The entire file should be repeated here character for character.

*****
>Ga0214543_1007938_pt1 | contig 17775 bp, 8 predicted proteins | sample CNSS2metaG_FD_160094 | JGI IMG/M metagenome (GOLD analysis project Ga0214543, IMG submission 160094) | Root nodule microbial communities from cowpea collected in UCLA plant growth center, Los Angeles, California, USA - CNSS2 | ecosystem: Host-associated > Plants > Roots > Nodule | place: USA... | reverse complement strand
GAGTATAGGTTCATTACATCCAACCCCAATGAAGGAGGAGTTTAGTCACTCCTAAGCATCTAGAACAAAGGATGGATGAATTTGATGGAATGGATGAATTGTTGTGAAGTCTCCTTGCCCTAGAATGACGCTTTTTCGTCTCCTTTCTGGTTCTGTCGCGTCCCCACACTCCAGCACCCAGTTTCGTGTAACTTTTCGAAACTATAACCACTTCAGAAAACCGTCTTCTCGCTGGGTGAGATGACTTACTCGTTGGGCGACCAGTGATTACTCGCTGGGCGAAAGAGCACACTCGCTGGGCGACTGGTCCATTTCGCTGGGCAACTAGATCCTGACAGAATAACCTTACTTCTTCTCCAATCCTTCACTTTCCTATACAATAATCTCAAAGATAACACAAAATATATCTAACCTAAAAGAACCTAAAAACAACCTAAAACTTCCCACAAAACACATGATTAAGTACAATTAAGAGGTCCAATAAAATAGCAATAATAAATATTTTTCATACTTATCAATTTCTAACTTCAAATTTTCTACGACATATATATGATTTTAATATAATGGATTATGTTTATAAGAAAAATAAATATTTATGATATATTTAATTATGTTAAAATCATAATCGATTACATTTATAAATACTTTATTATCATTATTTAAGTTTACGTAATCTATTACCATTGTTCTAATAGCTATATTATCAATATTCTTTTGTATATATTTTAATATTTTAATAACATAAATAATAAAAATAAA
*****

>Ga0214543_1007938_pt1 | contig 17775 bp, 8 predicted proteins | sample CNSS2metaG_FD_160094 | JGI IMG/M metagenome (GOLD analysis project Ga0214543, IMG submission 160094) | Root nodule microbial communities from cowpea collected in UCLA plant growth center, Los Angeles, California, USA - CNSS2 | ecosystem: Host-associated > Plants > Roots > Nodule | place: USA... | reverse complement strand
GAGTATAGGTTCATTACATCCAACCCCAATGAAGGAGGAGTTTAGTCACTCCTAAGCATCTAGAACAAAGGATGGATGAATTTGATGGAATGGATGAATTGTTGTGAAGTCTCCTTGCCCTAGAATGACGCTTTTTCGTCTCCTTTCTGGTTCTGTCGCGTCCCCACACTCCAGCACCCAGTTTCGTGTAACTTTTCGAAACTATAACCACTTCAGAAAACCGTCTTCTCGCTGGGTGAGATGACTTACTCGTTGGGCGACCAGTGATTACTCGCTGGGCGAAAGAGCACACTCGCTGGGCGACTGGTCCATTTCGCTGGGCAACTAGATCCTGACAGAATAACCTTACTTCTTCTCCAATCCTTCACTTTCCTATACAATAATCTCAAAGATAACACAAAATATATCTAACCTAAAAGAACCTAAAAACAACCTAAAACTTCCCACAAAACACATGATTAAGTACAATTAAGAGGTCCAATAAAATAGCAATAATAAATATTTTTCATACTTATCAATTTCTAACTTCAAATTTTCTACGACATATATATGATTTTAATATAATGGATTATGTTTATAAGAAAAATAAATATTTATGATATATTTAATTATGTTAAAATCATAATCGATTACATTTATAAATACTTTATTATCATTATTTAAGTTTACGTAATCTATTACCATTGTTCTAATAGCTATATTATCAATATTCTTTTGTATATATTTTAATATTTTAATAACATAAATAATAAAAATAAA